|Interaction||Components & Design|
“Mommy *whirr*! Mommy *whirr*! Can… I… *click* ride… the… Kraken… ride *whirr* *click*?”
“Yes *click*. But only… *whirr*… twenty times *sproing*. You… have an *click* … oil change… today *whirr* *sproing*.”
This should be something none of you have done before: build a fair for robots. Not a trade fair where you look at new robot models but a fun fair with rides and booths for robots. No cotton candy, though. It jams the gears something awful. A fun fair for a robots sounds like a pretty odd thing to build, but are you going to tell the mechanical citizens of Roboburg that they can not have their six days of fun in a full year of work? Because I’m not. First, they are all very strong robots, and second, they have money. And for robots that have money, I’ll be happy to build a fun fair.
Me and, apparently, everyone else. The other players build their own parks to take your robo-customers away, and being faster than them goes a long way to victory. Not “faster to get your economic engine running” like many other boardgames would have it, but literally, physically quicker in rolling dice. That’s the first part of each of the six rounds: all players roll their dice as quick as they can, place dice they want to keep on the aporkable mechanical piggy bank board and re-roll the rest, until they are either satisfied or panicking that the other players might be faster. You’re really going to wish for a dice rolling robot after a while. But he’s at the fair having fun, so here you are, doing all your own rolling.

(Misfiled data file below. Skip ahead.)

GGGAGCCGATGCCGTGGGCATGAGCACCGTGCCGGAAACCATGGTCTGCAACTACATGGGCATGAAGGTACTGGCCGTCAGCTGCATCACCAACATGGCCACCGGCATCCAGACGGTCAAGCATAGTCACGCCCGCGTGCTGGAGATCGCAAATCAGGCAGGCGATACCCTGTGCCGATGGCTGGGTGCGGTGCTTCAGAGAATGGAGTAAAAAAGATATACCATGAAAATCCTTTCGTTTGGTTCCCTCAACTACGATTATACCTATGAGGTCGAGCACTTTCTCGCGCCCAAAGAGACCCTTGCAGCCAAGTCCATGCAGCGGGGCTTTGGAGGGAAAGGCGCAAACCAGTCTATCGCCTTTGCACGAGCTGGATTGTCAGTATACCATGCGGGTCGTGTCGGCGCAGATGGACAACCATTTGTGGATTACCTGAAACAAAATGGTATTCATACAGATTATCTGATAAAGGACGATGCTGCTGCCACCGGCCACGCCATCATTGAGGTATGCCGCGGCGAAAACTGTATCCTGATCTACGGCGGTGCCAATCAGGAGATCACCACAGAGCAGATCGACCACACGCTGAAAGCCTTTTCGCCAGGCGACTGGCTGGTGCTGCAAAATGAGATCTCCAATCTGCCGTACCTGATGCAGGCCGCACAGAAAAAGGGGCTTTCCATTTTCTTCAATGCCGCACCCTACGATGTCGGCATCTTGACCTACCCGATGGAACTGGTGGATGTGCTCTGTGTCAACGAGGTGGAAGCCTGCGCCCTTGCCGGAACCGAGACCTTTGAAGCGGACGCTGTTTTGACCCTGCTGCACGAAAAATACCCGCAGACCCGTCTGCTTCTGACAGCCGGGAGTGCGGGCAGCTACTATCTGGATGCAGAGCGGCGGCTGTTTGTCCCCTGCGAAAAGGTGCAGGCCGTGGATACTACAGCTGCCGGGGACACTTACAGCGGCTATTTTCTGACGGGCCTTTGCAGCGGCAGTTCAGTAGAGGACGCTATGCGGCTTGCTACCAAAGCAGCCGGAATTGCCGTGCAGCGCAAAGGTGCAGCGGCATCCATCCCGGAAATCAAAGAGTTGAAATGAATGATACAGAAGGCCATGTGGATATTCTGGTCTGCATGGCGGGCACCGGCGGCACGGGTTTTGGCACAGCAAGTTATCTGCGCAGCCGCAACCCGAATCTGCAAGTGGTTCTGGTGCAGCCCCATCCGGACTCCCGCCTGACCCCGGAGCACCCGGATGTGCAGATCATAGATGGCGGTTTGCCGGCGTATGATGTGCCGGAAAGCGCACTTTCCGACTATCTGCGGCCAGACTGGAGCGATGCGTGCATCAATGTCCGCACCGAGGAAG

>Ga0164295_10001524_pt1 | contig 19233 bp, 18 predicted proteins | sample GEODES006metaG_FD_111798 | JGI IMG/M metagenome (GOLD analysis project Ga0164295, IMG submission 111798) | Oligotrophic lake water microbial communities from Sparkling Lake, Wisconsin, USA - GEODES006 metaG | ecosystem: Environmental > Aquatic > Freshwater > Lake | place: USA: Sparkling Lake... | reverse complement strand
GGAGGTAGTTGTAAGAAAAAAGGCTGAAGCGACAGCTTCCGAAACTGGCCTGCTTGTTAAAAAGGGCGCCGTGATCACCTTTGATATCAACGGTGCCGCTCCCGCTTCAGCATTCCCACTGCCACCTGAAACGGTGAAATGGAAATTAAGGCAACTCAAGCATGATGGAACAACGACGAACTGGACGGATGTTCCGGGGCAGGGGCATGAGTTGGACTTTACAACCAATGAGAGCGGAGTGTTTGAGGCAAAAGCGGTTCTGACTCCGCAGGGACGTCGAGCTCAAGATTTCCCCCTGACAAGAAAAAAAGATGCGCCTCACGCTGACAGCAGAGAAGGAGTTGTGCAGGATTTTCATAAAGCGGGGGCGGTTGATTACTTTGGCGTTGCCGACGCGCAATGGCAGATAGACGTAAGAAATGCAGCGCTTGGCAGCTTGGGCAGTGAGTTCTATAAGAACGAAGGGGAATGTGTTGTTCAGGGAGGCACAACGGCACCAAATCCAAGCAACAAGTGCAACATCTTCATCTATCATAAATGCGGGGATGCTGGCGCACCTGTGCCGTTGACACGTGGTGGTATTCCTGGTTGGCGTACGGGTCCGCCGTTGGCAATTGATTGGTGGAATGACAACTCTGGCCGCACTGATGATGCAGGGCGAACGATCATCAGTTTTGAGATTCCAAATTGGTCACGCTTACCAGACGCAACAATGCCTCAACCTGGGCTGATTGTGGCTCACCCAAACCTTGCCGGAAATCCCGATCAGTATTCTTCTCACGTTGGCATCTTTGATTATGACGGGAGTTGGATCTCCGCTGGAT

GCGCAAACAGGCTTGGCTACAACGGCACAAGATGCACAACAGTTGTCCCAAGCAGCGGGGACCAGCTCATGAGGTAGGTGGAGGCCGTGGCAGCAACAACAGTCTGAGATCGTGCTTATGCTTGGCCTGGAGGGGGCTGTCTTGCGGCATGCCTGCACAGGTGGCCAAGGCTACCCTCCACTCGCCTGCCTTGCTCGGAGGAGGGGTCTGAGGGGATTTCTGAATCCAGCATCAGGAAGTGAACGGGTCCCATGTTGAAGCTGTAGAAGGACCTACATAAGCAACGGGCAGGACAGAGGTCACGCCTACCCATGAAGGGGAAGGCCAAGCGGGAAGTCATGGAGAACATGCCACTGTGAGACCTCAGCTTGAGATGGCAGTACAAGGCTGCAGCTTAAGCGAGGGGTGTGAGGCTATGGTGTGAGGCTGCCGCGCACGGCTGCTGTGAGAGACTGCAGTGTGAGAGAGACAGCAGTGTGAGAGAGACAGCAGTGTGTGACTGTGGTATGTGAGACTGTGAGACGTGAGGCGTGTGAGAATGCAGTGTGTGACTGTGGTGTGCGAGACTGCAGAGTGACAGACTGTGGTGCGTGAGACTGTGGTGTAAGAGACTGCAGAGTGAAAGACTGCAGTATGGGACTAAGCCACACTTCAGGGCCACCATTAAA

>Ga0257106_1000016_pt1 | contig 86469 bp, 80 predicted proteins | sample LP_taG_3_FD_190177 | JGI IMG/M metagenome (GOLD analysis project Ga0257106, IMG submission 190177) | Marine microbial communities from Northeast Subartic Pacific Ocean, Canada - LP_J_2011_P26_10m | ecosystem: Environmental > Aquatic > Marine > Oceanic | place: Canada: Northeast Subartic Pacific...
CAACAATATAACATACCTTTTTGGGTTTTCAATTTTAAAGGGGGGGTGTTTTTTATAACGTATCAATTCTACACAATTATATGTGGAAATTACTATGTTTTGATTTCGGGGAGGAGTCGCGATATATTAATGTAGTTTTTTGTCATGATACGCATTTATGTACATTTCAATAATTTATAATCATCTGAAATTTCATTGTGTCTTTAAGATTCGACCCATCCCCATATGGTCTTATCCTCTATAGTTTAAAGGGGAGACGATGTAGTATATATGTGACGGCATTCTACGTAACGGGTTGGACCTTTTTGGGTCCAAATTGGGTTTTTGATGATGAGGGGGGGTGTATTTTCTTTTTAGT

Finishing early in the roll phase rewards you with going early in the action phase as well, but it also grants you some extra park cleaning. Dirt is the curse of every fair, and Roboburg has especially steep fines for fairs that leave behind piles of coal dust and puddles of oil. Not cleaning up properly can quickly eat your profits. The extra cleaning from going early is a welcome help there. On the other hand, finishing last with your dice rewards you with some extra dirt you must get rid of.
The second phase is more sedate. In the same order that they finished rolling, players use the actions on their dice. The most important action is to build a ride on your fair. Rides come in six colors – with different illustrations by the great Marie Cardouat, of Dixit illustration fame – and from one to three squares in size. The bigger the ride you want, the more Build Ride results you need. But no fair only has rides, there’s always stands as well. Building those is another action, and although stands don’t attract visitors you will still want some because each stand gives you a very nice bonus. Some upgrade your dice results, letting you use one type of action as if you had rolled one more of the relevant symbols, others bent other rules in your favor. They are all great to have, but you’ll rarely manage to have all five of them. Unfortunately, you have very little space for rides and stands because only rides of the same color and stands of the same type may touch, between everything else there has to be one square of space. Even diagonally. That doesn’t leave a lot of space on the 4×4 fair ground you start with. But you can use any die result to bribe a city official and expand your grounds with a teeny weeny 2×2 expansion board. Aren’t they generous.